Chill­ing with the pen­guins in Antarc­tica

Western Morning News (Saturday) - - Uk And World News - BY RACHAEL ATKINS

Sailors and Royal Marines aboard the Royal Navy’s ice ship HMS Pro­tec­tor have been get­ting to know the pen­guins of the Antarc­tic as they be­gin their sea­son sup­port­ing sci­en­tists study­ing the frozen con­ti­nent.

The Devon­port-based ice­breaker is on a five-year mis­sion to make Antarc­tic wa­ters safer for ships to nav­i­gate seas and to help our un­der­stand­ing of the unique icy en­vi­ron­ment.

She had to smash her way through ice to reach the Bri­tish Antarc­tic Sur­vey base at Port Lock­roy, lo­cated on an is­land off the Antarc­tic penin­sula around 900 miles from the Falk­lands.

The iso­lated base is home to the south­ern­most post of­fice in the world and an enor­mous colony of Gen­too pen­guins.

Pro­tec­tor’s crew off­loaded more than two and a half tonnes of sup­plies for the sci­en­tists – work which had to take place with­out dis­turb­ing the colony as the birds en­joy right of way at Port Lock­roy.

Mis­sion com­plete, Pro­tec­tor headed north for De­cep­tion Is­land, a pop­u­lar des­ti­na­tion for all cruise ships op­er­at­ing around Antarc­tica: it’s the only ac­tive

vol­cano on the planet which you can sail into, with a nar­row gap for en­try and exit.

“It’s a truly breath­tak­ing lo­ca­tion – and a unique loc- ation for those on board,” said Cap­tain Marc Ro­driguesBer­net, an Army of­fi­cer who’s act­ing as Pro­tec­tor’s lin­guist/in­ter­preter.

“We spent two days en­cir­cled by a halo of vol­canic rock.”

A few of the ship’s com­pany went ashore for a walk on the black earth and en­counter the seal pop­u­la­tion – for some this was their first ex­pe­ri­ence of Antarc­tica – hy­dro­graphic ex­perts took nu­mer­ous read­ings and Pro­tec­tor’s dive team braved the cold to per­form a prac­tice plunge in near-sub-zero wa­ters.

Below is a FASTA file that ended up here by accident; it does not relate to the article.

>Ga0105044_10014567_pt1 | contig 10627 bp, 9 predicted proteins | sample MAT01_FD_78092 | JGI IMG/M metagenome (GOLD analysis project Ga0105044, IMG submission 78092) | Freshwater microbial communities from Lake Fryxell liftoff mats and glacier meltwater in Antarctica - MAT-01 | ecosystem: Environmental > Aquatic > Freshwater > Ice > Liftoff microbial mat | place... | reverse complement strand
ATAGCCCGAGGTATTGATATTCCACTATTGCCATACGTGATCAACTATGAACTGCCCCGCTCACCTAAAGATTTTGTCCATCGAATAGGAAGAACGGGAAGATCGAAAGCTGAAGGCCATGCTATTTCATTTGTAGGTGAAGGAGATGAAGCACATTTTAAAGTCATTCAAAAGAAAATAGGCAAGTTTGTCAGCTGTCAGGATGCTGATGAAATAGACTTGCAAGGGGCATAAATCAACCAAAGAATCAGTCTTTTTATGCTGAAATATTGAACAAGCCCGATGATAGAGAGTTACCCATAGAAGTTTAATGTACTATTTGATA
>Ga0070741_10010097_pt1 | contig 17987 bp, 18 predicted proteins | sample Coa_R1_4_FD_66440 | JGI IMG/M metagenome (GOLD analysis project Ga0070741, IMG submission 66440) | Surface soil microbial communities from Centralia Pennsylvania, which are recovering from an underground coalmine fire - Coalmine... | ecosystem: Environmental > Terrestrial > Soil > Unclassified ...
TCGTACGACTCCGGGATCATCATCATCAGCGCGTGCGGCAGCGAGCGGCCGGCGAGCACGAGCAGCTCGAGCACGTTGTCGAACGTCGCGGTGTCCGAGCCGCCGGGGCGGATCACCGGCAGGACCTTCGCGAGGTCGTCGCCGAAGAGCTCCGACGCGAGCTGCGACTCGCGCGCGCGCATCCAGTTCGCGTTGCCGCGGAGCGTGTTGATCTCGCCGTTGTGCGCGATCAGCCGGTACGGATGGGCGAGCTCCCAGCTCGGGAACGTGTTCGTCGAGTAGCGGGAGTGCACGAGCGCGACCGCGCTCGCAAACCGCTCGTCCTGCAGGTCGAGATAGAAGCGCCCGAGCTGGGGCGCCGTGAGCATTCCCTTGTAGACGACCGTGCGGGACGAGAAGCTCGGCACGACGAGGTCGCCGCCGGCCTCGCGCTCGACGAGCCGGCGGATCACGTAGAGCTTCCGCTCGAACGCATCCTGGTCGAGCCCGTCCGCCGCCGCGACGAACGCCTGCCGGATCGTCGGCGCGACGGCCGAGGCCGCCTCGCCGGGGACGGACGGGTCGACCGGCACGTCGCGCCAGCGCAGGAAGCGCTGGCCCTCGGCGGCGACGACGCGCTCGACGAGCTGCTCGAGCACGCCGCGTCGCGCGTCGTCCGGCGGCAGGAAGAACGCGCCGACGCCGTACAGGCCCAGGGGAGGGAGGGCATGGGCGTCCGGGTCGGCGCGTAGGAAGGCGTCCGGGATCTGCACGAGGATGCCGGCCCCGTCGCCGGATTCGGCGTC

“This is the fur­thest I have ever trav­elled from home and the snow and an­i­mals are ex­tremely pretty,” said sub lieu­tenant Han­nah Crow­son of the Pro­tec­tor ex­pe­ri­ence.

From De­cep­tion, the ship headed north via Ester Har­bour in the South Sand­wich Is­lands to Ele­phant Is­land, where leg­endary ex­plorer Ernest Shack­le­ton and his men shel­tered af­ter their ship En­deav­our was crushed in the ice in 1916.

To­day’s sailors and marines held prob­a­bly the most southerly act of re­mem­brance for those killed in the Great War, in par­tic­u­lar the three mem­bers of Shack­le­ton’s party who sur­vived their or­deal on the ice only to be killed serv­ing King and coun­try.

“Ev­ery one of the ship’s com­pany is aware of how for­tu­nate they are to be on this ship, car­ry­ing out ex­hil­a­rat­ing work in oth­er­wise­un­reach­able ar­eas, but that pales in com­par­i­son with the grat­i­tude we owe the World War One gen­er­a­tion,” Cap­tain Ro­drigues-Ber­net added.

Top, some of the crew of HMS Pro­tec­tor try to find safe pas­sage through the ice at Port Lock­roy; above from left, LPT David Clay­tonCharlesworth; friendly pen­guins; HMS Pro­tec­tor off the coast of Ele­phant Is­land

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